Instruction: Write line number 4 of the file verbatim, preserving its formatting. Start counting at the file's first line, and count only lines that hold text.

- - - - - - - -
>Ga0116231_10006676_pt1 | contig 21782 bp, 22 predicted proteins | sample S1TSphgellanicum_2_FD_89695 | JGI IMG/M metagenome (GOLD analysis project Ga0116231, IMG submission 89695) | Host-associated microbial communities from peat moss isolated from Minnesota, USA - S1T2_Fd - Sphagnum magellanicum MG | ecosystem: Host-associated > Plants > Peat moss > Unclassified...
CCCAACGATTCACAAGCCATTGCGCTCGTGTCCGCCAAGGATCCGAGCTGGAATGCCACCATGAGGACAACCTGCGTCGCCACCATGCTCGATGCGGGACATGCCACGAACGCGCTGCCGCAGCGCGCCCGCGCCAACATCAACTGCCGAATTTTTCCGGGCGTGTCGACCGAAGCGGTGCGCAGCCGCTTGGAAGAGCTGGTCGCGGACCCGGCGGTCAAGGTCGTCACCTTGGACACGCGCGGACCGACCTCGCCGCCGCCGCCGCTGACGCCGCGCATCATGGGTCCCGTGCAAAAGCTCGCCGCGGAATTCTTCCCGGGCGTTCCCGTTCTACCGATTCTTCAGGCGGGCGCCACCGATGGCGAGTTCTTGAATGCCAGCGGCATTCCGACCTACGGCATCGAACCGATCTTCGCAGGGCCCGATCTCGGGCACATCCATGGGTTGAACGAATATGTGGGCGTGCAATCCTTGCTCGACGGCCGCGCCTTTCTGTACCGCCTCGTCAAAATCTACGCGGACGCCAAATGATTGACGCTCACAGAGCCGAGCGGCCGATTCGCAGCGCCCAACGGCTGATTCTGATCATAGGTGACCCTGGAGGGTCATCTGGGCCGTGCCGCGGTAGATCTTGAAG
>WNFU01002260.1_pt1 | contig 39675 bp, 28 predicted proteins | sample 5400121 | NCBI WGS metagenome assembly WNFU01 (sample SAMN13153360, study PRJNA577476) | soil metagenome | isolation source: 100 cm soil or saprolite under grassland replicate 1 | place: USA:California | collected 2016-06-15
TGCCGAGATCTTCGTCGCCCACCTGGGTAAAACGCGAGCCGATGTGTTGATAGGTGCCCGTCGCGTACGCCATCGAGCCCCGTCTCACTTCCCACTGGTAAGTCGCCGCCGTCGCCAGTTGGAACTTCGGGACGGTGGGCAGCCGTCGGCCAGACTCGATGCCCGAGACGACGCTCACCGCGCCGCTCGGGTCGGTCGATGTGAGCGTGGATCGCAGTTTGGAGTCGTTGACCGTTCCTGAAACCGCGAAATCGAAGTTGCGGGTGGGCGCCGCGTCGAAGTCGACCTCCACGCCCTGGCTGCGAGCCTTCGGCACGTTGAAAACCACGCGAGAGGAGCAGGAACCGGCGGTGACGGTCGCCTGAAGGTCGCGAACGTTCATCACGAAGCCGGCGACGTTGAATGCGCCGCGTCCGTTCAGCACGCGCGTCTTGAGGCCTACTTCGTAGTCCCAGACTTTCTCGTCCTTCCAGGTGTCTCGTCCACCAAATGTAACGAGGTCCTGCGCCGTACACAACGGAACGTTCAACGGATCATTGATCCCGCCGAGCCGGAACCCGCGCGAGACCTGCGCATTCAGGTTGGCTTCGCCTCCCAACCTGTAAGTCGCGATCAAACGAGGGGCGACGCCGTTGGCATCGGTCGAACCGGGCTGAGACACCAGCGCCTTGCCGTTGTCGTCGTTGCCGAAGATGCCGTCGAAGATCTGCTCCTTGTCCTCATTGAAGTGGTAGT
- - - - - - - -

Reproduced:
TGCCGAGATCTTCGTCGCCCACCTGGGTAAAACGCGAGCCGATGTGTTGATAGGTGCCCGTCGCGTACGCCATCGAGCCCCGTCTCACTTCCCACTGGTAAGTCGCCGCCGTCGCCAGTTGGAACTTCGGGACGGTGGGCAGCCGTCGGCCAGACTCGATGCCCGAGACGACGCTCACCGCGCCGCTCGGGTCGGTCGATGTGAGCGTGGATCGCAGTTTGGAGTCGTTGACCGTTCCTGAAACCGCGAAATCGAAGTTGCGGGTGGGCGCCGCGTCGAAGTCGACCTCCACGCCCTGGCTGCGAGCCTTCGGCACGTTGAAAACCACGCGAGAGGAGCAGGAACCGGCGGTGACGGTCGCCTGAAGGTCGCGAACGTTCATCACGAAGCCGGCGACGTTGAATGCGCCGCGTCCGTTCAGCACGCGCGTCTTGAGGCCTACTTCGTAGTCCCAGACTTTCTCGTCCTTCCAGGTGTCTCGTCCACCAAATGTAACGAGGTCCTGCGCCGTACACAACGGAACGTTCAACGGATCATTGATCCCGCCGAGCCGGAACCCGCGCGAGACCTGCGCATTCAGGTTGGCTTCGCCTCCCAACCTGTAAGTCGCGATCAAACGAGGGGCGACGCCGTTGGCATCGGTCGAACCGGGCTGAGACACCAGCGCCTTGCCGTTGTCGTCGTTGCCGAAGATGCCGTCGAAGATCTGCTCCTTGTCCTCATTGAAGTGGTAGT